Alita: Battle Angel vs What Men Want, in the International Market

What movies should invest for a return in international markets? The film industry, with each movie, essentially is like any individual company asking themselves that same question. One of the biggest, is there a demand for this product in other countries?

As we look at the past weekends box office numbers, we can see reinforcing of the ideas of what play well in foreign markets and what plays well in the US. Comedies don’t typically play well in foreign markets, as a lot of the jokes come from the language and culture they are made in. This was most definitely the case with What Women Want. It has grossed almost $40 million domestically and less than $3 Million Internationally.

Alita: Battle Angel is different, for several reasons. First, it is a non-US property to begin with. Coming from Japanese source material, it has already bridged the language and social boundary which is the biggest hurdle for any movie to do well internationally. The biggest hurdle for a puece like this, is to create recognition and appeal by the US market where it is not as familiar. Because it doesn’t seem like Alita has done this, mainly relying on the name of James Cameron (A Producer on the movie, not the director) which has typically served the studios well, with Titanic, Avatar, Terminator, Aliens, etc, it is banking on that.

As the Producers most like figured it doing well internationally, they still expected it to do more domestically. Unfortunately, because it hasn’t, it is heavily relying on the International markets to make them a profit. It has had a dismal $28 Million domestic opening weekend and (as of this writing) grossed less than $50 million, the foreign markets are different. The Producers opened the film first internationally. And it has served them well, having grossed almost $100 million. They are clearly pushing and focusing on the international market and have been for a while.

Since the movie’s production budget was $170 million (this of course does not include marketing or percentages taken out when revenue is received), it has a long way to go to make the owners a profit. The producers are no doubt working hard to make a strong opening in China (one of the largest foreign markets) and Japan (home to the source material) to help push it into the black.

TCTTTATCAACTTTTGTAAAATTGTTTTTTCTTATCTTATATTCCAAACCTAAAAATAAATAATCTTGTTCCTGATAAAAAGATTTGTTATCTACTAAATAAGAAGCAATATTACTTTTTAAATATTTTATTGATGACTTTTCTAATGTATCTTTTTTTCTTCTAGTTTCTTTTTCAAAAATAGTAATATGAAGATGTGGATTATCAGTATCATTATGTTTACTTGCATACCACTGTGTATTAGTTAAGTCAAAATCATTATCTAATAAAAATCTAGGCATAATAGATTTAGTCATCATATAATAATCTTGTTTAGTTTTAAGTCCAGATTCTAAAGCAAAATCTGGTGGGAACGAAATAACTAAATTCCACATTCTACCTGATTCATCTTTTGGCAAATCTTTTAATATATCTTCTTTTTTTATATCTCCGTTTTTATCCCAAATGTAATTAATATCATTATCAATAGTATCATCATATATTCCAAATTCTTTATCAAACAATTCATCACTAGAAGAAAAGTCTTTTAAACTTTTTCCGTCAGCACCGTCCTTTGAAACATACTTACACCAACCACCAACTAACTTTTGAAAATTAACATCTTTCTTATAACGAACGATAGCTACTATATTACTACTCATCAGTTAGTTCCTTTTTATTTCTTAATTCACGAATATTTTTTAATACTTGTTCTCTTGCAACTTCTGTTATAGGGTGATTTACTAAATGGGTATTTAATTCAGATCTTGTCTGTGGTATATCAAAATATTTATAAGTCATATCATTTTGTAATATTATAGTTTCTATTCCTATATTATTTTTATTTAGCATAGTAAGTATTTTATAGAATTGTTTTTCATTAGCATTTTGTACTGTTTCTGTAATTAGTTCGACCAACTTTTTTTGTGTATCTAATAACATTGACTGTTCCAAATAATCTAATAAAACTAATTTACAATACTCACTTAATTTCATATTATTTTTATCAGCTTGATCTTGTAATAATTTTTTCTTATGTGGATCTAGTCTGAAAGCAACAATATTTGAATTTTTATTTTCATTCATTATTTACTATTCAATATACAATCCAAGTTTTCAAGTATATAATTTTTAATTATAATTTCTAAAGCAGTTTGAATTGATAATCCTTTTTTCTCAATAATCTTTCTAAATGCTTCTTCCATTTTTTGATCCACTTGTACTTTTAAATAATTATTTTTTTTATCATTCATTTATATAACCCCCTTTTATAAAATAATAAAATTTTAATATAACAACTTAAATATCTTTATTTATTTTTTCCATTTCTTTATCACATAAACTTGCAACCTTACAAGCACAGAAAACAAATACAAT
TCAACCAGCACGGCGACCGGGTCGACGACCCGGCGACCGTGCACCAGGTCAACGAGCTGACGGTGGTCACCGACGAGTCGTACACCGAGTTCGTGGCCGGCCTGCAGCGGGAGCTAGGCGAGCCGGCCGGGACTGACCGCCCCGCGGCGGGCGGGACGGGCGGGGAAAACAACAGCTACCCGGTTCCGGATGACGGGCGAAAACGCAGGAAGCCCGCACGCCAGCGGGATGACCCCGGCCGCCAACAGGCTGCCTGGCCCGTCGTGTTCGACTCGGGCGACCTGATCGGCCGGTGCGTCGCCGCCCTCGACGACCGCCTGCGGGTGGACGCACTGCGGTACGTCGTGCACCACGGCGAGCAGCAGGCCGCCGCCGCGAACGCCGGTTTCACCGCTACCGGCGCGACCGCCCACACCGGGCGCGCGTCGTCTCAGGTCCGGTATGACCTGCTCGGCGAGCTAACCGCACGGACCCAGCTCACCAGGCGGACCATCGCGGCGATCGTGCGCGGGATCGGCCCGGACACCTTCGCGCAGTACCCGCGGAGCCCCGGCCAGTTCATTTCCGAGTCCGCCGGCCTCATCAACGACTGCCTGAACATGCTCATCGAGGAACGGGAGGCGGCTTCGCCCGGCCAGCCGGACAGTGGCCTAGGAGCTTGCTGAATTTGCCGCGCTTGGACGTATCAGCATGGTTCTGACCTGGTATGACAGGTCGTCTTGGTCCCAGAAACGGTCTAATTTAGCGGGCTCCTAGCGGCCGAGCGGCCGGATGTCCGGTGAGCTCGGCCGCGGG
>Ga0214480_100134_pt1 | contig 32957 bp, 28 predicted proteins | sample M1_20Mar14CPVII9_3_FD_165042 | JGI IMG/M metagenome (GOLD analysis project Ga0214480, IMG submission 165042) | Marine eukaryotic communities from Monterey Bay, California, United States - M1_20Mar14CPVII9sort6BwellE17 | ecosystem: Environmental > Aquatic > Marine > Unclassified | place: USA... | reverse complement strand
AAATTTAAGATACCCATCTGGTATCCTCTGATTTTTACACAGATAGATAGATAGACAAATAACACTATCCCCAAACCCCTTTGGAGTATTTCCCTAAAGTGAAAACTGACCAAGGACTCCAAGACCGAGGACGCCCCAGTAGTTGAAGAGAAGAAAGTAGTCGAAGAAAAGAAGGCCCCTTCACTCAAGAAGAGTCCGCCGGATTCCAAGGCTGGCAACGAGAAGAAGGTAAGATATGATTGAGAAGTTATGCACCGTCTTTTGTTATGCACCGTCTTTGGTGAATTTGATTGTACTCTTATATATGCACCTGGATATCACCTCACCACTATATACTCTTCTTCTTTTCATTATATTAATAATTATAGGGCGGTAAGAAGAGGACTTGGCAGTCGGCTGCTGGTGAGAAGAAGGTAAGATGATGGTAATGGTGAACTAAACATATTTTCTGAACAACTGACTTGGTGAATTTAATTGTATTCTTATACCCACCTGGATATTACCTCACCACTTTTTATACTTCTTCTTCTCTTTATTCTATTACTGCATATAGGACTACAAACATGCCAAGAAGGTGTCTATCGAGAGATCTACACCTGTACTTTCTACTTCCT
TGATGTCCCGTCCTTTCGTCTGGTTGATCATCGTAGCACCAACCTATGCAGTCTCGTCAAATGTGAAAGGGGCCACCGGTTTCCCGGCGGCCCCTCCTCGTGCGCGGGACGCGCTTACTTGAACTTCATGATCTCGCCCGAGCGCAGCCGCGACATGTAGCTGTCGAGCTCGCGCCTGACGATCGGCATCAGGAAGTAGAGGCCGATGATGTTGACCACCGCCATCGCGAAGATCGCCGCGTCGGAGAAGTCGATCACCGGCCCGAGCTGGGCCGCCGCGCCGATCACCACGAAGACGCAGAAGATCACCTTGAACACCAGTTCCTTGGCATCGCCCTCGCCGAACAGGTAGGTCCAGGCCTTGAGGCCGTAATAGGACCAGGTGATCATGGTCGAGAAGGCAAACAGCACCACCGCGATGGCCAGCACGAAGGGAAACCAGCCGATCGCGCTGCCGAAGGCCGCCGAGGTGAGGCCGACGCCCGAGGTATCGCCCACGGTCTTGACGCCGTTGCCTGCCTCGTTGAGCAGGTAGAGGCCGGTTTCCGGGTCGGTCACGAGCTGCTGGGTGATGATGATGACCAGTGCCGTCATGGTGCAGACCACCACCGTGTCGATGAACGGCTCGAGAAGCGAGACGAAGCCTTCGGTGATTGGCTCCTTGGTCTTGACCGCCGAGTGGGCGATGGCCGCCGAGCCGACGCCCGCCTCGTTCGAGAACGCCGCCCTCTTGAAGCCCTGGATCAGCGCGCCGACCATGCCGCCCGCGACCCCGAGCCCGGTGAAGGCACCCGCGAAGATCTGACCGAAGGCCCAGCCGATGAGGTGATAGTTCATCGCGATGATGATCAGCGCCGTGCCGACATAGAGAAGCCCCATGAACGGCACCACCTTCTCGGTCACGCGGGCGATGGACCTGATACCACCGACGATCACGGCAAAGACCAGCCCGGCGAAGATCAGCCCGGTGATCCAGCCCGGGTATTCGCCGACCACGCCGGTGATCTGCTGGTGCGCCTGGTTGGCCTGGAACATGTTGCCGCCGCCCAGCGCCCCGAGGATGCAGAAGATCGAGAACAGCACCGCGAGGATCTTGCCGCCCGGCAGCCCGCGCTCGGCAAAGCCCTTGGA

What do you think these markets hold for it in the coming weekend? I will update this ending come Monday (Feb 25th)

Update (2/25)

The numbers for the international market were very good for this past weekend. It went from almost $57 million revenue to almost $94 million revenue (earned during those weekend, not cumulative). The specific numbers for China and Japan have not been published yet, but the estimates have shown how much of a jump. I will publish the specific numbers once they are given.

Update (2/26)

The numbers from China have officially been posted. Alita had an opening weekend just shy of $64 million. (The US opening weekend was less than $30 million. The numbers from Japan have not been confirmed and made official, yet.

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3 Comments

  1. Thanks for your post. Interesting dilemma. I know that in some markets, a successful launch in the US is used in the marketing of a product in other markets. But in the case of launching a movie in China and Japan, I don’t know if the disappointing launch in the US would necessarily be a showstopper. You write that they have already grossed $100 million internationally but that was in other non-US markets than China and Japan you mean? Do you know in what markets it had some impact? In terms of China and Japan this weekend? Combined gross sales of $50 million is my guess!

    1. Yes, other markets besides China and Japan, which it will open in this weekend. It has opened in almost 30 countries, the largest grossing being Korea and the UK (10+ and 7+ million each, respectively).

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